The sentiment, calendar, and consensus nature of the average Buy rating does not lead us to be particularly bullish into the print. But at some point over the next 2-quarters, there’s likely to be some form of exodus of people who rented the stock that will allow those with a long duration to capitalize on the REAL call, which is that 2013 and 2014 will be a 3-peat.
The Punchline here is that if you were to ask the average analyst what they think about Nike today, they’ll say ‘Buy it because A) the order book is both solid and strengthening, B) while revenue builds, NKE starts to anniversary cost pressures from a year ago, and C) the impacts of price increases start to take effect. In addition, there’s the sentiment associated with an extremely robust event calendar with 1) UEFA European Football Championship (note to Americans – Europeans think that this is like the World Cup excluding Brazil), 2) The Olympics in London, and 3) Nike taking over the NFL license as the new season kicks off in the summer.
All this makes for a great momentum story. That’s why the stock is up 22.7% year to date – more than 3x the S&P.
So now what?
Will the company have a great quarter? Yes. They will. We think that they’ll beat the $1.16 consensus by at least a dime. Then it’s off to the races as it relates to event flow.
But mark my words, there will be some event by August that will prompt momentum money to peel off this trade – even if that event is time itself. Most momentum investors probably know that, and will therefore look to do it sooner rather than later. We’ll never fault anyone for booking a gain. So hats off to them.
But at the same time, this creates an opportunity for people that have wanted to invest in the company but have seen the stock zip past them faster than LeBron James on a breakaway dunk.
Our point is that the company has invested so heavily in its consumer alignment, product innovation, and sales distribution organizations over the past three years, which we think has resulted in competitive positioning that is worlds ahead of any traditional competitors. This means that while momentum traders will be concerned that ‘comps will be tough and growth will roll’ next year, the reality is that Nike is going to repeat CY2012 again, and then again.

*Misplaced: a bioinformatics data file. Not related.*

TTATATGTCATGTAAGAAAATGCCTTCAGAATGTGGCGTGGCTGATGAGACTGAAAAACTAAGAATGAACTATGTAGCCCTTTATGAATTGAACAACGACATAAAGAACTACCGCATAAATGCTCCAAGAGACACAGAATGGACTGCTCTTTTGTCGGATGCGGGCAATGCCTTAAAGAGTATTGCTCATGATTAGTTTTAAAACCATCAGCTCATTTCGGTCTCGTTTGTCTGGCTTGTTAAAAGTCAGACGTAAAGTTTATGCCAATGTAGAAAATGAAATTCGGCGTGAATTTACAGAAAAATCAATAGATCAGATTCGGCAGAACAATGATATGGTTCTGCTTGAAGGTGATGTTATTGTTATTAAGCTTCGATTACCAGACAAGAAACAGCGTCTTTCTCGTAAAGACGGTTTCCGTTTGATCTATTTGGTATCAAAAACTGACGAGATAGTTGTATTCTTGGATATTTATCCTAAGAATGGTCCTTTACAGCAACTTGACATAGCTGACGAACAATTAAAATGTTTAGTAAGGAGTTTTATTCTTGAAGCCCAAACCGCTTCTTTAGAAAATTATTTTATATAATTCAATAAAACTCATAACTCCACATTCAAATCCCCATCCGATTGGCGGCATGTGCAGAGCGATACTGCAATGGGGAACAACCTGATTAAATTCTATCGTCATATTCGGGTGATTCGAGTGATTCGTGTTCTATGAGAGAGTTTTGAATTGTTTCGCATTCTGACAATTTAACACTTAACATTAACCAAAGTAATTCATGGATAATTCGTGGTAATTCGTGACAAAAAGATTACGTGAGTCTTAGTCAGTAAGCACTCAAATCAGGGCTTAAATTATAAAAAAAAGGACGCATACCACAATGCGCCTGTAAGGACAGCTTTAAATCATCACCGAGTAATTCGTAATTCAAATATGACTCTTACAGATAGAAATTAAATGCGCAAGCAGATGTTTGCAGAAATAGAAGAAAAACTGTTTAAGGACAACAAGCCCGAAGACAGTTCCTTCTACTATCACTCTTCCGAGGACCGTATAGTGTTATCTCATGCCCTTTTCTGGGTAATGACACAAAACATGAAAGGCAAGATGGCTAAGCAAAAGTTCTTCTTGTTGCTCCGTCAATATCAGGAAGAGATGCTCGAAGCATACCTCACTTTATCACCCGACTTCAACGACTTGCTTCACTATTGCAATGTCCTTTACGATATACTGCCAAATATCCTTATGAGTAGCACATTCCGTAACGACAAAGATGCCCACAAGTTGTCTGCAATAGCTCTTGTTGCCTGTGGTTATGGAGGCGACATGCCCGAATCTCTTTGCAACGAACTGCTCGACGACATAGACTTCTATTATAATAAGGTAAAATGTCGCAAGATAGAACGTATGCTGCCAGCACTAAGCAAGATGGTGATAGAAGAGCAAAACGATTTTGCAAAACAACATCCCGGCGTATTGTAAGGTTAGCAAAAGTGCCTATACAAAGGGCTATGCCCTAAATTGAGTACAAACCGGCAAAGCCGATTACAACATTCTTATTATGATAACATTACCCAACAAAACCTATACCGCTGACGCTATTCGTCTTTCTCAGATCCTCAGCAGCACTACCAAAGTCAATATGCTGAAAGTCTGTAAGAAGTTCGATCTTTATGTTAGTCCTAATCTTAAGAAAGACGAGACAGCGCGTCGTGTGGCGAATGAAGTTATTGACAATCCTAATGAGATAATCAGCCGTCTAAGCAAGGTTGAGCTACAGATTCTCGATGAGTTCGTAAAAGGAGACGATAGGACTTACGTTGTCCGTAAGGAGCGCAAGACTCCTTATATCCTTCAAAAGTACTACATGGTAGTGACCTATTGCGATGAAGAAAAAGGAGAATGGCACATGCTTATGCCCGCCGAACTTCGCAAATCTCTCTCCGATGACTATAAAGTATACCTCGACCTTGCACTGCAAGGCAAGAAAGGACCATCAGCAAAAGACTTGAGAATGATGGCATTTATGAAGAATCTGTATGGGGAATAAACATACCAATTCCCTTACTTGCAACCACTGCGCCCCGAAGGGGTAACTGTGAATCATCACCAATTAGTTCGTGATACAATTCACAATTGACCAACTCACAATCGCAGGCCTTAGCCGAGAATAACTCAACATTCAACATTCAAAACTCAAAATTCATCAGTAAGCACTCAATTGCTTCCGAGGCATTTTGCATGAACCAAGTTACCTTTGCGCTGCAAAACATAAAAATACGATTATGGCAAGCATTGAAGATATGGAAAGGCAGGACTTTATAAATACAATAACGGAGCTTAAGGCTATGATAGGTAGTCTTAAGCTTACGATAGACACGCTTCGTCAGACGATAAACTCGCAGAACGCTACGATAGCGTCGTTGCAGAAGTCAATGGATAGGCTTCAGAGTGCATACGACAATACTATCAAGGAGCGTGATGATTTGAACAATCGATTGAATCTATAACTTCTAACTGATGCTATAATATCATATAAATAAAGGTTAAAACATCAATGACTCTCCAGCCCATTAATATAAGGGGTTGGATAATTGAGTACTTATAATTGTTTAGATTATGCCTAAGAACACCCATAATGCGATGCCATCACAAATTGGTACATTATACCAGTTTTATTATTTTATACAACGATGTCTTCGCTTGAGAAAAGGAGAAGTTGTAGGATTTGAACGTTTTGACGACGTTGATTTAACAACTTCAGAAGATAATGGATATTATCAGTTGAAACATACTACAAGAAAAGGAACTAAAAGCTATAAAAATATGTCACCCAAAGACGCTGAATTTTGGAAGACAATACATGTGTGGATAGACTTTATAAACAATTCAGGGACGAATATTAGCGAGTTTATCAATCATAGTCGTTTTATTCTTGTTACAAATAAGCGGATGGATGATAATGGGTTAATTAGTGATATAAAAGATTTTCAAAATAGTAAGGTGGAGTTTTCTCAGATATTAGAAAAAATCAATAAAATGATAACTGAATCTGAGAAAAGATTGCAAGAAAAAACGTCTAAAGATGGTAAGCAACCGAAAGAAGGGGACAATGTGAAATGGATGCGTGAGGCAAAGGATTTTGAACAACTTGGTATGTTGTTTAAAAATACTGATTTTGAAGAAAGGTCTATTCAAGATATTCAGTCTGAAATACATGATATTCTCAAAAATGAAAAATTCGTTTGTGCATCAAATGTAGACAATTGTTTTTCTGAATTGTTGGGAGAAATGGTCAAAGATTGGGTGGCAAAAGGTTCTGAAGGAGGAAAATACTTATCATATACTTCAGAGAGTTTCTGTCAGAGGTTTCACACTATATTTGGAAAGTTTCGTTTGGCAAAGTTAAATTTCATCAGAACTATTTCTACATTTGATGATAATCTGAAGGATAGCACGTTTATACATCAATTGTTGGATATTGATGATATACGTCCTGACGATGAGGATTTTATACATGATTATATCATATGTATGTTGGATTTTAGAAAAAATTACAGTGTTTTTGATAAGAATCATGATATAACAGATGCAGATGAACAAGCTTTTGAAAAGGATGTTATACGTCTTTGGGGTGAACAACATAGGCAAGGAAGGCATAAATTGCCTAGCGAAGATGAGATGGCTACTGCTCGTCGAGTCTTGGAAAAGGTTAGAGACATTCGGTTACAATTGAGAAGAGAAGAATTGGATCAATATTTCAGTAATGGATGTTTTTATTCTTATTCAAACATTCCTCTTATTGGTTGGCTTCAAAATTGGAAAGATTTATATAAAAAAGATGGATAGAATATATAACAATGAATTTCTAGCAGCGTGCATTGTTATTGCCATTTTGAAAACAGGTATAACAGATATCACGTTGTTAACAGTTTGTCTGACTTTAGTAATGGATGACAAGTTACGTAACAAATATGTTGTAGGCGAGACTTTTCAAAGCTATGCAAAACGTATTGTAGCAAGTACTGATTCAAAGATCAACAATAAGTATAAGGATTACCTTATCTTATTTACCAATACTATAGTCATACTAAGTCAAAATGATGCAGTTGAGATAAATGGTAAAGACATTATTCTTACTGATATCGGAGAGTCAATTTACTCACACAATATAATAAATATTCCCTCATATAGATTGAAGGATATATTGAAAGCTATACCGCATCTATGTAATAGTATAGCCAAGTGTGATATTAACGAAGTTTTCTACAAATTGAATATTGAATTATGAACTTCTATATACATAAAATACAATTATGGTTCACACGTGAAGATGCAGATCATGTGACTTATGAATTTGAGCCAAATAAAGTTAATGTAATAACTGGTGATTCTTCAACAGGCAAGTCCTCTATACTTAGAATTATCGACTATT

This was best evidenced at Nike’s recent innovation summit in NYC, which we had the pleasure of attending. The degree to which Nike has elevated the playing field is simply jaw-dropping. To be clear, we’re not talking about simply making updates to existing product platforms, or aligning apparel better with footwear. Those things are nice, but the updates don’t drive sales, they maintain them. Better product alignment is a productivity booster, and good for a couple of growth points in sales. But is not revolutionary. Nike simply does not borrow R&D and marketing dollars from one side of the organization and give it to another. That’s called ‘pissing off your employees and not growing revenue.’
Nike, rather, has invested in new platforms like FlyNet. We can’t do it much justice here, but the picture below shows a glimpse of the new line – which will hit stores in July. It is a combination of ‘lean and green manufacturing’ with new materials and an extremely commercial new design to make one of the lightest running shoes ever made. (Note: for those of us who are more sedentary, the average runner has around 14,000 heelstrikes per hour. You think that a few ounces per shoe does not matter? Do the math…). This can be as big or bigger than NikeFree (which will still grow when FlyNet launches).
Source: Nike Innovation Summit
Another game-changer – pardon the pun – is the Nike+ Fuelband. Most people know about Nike+, and how the chip in Nike shoes can synch up with your iPod to collect training data and share electronically with friends and coaches. We also all know that about a week after that came out, running shops were selling little pouches for $3 that allowed you to put the chip on any other brand of shoe you wanted.